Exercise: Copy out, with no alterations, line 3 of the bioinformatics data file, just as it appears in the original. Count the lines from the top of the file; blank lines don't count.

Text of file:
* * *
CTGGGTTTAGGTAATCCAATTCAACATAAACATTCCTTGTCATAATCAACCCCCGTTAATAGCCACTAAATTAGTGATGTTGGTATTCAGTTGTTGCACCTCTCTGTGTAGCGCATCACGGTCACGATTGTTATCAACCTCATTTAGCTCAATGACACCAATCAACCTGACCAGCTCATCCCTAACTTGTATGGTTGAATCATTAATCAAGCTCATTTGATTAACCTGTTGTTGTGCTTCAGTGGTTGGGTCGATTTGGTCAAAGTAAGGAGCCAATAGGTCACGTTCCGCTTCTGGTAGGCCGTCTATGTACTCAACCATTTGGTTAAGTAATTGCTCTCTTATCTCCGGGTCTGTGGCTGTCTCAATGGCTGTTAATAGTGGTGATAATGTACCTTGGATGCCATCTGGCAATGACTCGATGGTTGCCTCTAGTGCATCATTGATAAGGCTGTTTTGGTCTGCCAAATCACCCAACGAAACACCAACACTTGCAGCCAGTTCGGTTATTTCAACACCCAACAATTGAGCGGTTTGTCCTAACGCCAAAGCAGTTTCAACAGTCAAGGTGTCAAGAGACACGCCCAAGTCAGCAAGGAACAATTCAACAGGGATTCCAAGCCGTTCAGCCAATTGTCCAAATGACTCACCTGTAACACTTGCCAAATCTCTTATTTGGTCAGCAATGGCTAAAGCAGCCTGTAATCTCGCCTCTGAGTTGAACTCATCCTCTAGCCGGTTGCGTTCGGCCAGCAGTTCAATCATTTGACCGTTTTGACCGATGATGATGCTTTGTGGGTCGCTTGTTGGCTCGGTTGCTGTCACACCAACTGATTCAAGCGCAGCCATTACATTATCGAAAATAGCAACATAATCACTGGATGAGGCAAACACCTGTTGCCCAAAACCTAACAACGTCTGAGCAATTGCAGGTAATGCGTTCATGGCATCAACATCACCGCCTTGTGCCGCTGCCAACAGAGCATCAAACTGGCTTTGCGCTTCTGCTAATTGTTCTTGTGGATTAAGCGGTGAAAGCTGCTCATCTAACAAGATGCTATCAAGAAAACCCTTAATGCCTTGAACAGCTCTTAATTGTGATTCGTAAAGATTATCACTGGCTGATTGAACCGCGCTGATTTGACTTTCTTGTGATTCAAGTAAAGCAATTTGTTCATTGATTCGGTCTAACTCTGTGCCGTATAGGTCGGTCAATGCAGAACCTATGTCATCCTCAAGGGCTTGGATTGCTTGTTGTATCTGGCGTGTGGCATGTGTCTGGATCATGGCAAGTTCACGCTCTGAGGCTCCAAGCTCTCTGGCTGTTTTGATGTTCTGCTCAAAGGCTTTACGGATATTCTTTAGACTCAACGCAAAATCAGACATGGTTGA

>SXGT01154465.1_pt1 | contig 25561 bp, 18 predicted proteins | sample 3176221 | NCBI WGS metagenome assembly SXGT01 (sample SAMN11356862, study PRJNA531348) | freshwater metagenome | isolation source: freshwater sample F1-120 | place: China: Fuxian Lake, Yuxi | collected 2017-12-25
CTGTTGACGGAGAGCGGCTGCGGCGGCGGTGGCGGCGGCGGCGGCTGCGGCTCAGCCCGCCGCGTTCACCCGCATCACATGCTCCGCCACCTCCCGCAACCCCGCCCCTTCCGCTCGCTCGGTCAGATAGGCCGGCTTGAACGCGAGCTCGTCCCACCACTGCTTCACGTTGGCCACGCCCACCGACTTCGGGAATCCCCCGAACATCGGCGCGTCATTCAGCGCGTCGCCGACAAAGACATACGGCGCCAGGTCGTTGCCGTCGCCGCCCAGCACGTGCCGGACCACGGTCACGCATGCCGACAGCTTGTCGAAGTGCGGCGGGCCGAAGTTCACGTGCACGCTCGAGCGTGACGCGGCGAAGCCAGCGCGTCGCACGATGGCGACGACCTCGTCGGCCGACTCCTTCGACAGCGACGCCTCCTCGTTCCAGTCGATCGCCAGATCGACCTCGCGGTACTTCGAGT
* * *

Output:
CTGTTGACGGAGAGCGGCTGCGGCGGCGGTGGCGGCGGCGGCGGCTGCGGCTCAGCCCGCCGCGTTCACCCGCATCACATGCTCCGCCACCTCCCGCAACCCCGCCCCTTCCGCTCGCTCGGTCAGATAGGCCGGCTTGAACGCGAGCTCGTCCCACCACTGCTTCACGTTGGCCACGCCCACCGACTTCGGGAATCCCCCGAACATCGGCGCGTCATTCAGCGCGTCGCCGACAAAGACATACGGCGCCAGGTCGTTGCCGTCGCCGCCCAGCACGTGCCGGACCACGGTCACGCATGCCGACAGCTTGTCGAAGTGCGGCGGGCCGAAGTTCACGTGCACGCTCGAGCGTGACGCGGCGAAGCCAGCGCGTCGCACGATGGCGACGACCTCGTCGGCCGACTCCTTCGACAGCGACGCCTCCTCGTTCCAGTCGATCGCCAGATCGACCTCGCGGTACTTCGAGT